Mount Rushmore at night

But, we were trying to get to Keystone before the rain, so we didn’t spend as long as we could have. We made it to Keystone, settled in, grabbed dinner, and headed to Rushmore.

We wanted to be there for the lighting ceremony, and it truly was an incredible time. At 9:00, there is an evening program consisting of a ranger sharing, a video about the park, and the lighting ceremony.   At the conclusion of the program, the ranger invited all military personnel (active and retired) to come to the stage to be honored.

Military personnel in attendance

They also were able to participate in the flag lowering ceremony. I was amazed that in a crowd of about 2,000, there were so many military personnel.  I know there were even more who didn’t navigate the stairs (the man by us for example.)  Despite the fact that the crowd contained people from all over the world (I met a family from Poland, there were other foreigners we encountered, including the Thai man who served us ice cream), still when the service men and women shared their names and ranks to be honored, you could hear a pin drop.  2,000+ people completely silent to honor these heroes.  It made me wonder what those from other countries thought in that moment.  Then, we stood to sing the national anthem. Truly a breathtaking time!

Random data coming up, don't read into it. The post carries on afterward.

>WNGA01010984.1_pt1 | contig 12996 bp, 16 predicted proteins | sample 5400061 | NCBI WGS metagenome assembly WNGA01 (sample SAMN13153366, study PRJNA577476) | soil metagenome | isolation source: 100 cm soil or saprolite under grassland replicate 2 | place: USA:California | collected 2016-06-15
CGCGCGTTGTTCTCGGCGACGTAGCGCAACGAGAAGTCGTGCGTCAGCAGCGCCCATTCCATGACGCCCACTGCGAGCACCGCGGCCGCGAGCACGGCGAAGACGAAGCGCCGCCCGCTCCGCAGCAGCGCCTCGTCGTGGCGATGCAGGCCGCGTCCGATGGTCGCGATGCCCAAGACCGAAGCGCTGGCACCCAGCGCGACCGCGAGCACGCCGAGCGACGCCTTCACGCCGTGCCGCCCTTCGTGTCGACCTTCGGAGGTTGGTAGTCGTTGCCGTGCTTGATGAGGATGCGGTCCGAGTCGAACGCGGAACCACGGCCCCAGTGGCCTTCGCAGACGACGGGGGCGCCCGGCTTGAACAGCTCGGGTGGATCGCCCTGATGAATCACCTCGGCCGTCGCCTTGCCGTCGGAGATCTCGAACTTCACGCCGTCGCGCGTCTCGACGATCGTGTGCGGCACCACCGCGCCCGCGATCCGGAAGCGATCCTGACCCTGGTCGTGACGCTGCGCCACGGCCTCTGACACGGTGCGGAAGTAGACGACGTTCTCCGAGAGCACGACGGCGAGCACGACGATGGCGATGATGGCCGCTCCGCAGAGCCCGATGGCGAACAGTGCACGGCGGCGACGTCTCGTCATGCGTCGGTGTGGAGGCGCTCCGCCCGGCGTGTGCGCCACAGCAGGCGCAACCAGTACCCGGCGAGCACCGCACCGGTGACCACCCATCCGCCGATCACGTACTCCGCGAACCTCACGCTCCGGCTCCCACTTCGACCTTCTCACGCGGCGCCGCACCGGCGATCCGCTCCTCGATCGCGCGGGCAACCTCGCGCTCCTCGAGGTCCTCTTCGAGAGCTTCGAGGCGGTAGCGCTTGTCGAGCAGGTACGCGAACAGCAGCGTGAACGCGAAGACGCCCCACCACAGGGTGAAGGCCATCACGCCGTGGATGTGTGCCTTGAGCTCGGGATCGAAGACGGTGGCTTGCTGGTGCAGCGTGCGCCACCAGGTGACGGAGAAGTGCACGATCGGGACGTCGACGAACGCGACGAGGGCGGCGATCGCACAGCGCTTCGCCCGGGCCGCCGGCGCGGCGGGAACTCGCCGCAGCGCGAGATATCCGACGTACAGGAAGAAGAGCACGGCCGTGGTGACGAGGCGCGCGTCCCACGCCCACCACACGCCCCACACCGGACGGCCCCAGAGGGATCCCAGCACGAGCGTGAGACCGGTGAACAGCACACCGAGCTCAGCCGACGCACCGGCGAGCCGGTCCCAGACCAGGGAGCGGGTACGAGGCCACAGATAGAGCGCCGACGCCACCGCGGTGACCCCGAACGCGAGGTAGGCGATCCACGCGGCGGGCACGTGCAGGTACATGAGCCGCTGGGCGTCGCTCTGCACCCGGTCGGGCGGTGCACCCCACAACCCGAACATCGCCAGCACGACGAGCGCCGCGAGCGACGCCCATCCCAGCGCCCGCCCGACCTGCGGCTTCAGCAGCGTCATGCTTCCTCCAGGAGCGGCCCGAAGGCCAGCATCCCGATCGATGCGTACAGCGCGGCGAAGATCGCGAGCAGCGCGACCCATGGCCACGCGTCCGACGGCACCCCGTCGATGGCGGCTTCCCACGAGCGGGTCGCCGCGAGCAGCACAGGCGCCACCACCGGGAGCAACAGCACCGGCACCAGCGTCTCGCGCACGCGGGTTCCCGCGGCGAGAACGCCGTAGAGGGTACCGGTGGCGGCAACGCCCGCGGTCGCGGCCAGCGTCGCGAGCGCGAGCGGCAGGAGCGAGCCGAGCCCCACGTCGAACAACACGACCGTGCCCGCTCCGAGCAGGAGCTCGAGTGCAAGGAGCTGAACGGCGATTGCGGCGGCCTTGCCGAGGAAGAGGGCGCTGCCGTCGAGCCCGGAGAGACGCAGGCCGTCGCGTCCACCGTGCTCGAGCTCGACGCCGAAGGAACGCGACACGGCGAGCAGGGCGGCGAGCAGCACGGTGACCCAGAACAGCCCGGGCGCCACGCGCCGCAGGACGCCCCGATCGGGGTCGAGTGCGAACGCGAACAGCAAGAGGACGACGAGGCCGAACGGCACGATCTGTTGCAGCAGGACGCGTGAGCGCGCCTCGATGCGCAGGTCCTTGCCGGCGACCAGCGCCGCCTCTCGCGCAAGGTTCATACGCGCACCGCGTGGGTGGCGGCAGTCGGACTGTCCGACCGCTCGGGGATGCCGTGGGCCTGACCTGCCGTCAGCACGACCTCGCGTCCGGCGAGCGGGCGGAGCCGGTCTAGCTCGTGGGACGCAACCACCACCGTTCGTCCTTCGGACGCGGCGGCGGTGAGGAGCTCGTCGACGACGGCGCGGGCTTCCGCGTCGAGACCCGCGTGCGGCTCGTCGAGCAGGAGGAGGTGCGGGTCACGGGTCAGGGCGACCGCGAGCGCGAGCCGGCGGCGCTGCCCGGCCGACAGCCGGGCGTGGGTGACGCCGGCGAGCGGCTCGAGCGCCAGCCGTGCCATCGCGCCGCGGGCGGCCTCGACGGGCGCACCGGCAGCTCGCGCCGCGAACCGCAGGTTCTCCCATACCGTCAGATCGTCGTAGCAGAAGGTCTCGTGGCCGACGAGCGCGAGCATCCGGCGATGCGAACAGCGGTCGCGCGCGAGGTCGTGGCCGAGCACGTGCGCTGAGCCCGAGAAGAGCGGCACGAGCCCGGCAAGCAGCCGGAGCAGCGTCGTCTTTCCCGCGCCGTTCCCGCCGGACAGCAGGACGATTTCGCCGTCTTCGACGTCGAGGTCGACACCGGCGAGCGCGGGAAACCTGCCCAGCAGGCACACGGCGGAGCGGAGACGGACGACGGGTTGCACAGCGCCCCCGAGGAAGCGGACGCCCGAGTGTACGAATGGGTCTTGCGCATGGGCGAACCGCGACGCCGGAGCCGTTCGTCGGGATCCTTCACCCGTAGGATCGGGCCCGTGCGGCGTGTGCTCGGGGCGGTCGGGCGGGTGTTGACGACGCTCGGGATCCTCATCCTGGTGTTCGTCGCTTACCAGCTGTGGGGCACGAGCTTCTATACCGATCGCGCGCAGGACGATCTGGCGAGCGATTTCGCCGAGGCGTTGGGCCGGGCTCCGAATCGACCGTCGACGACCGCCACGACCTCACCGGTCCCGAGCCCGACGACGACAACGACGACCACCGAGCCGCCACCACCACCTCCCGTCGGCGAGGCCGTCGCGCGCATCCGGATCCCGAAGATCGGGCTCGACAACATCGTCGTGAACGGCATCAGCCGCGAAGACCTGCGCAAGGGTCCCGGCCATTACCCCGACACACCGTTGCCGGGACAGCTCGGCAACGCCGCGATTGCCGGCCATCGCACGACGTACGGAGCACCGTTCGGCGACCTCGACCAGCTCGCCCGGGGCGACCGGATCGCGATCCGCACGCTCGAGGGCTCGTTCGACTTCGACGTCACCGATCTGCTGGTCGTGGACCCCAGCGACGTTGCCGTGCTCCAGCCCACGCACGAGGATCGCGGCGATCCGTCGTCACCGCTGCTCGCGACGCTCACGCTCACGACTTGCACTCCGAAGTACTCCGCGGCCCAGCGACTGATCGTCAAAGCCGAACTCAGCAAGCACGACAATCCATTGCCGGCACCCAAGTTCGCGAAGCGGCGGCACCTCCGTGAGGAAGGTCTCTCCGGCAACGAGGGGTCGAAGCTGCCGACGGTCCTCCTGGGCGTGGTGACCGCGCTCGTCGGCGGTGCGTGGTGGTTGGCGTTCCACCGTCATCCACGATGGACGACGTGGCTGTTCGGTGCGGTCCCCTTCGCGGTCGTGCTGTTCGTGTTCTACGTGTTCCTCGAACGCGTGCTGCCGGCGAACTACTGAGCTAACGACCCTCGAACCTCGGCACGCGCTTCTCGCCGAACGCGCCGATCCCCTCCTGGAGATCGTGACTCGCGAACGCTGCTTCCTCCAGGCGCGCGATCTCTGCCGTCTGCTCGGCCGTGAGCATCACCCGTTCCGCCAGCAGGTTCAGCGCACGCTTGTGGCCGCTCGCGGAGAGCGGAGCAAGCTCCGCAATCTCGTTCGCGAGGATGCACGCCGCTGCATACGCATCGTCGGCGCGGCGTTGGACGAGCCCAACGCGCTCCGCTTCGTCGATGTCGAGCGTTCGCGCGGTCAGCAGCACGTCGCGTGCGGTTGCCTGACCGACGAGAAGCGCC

Anna at the Surveyor’s House (Original!)

We started the morning off (6/27/16)  back at the Surveyor’s home for the Tour. By the Shores of Silver Lake describes in great detail the miracle of the family getting to stay in the house, which is the original, though not on the original location. It was incredible to imagine the groups of homesteaders that stayed here on their trek west, occasionally in groups as large as 15!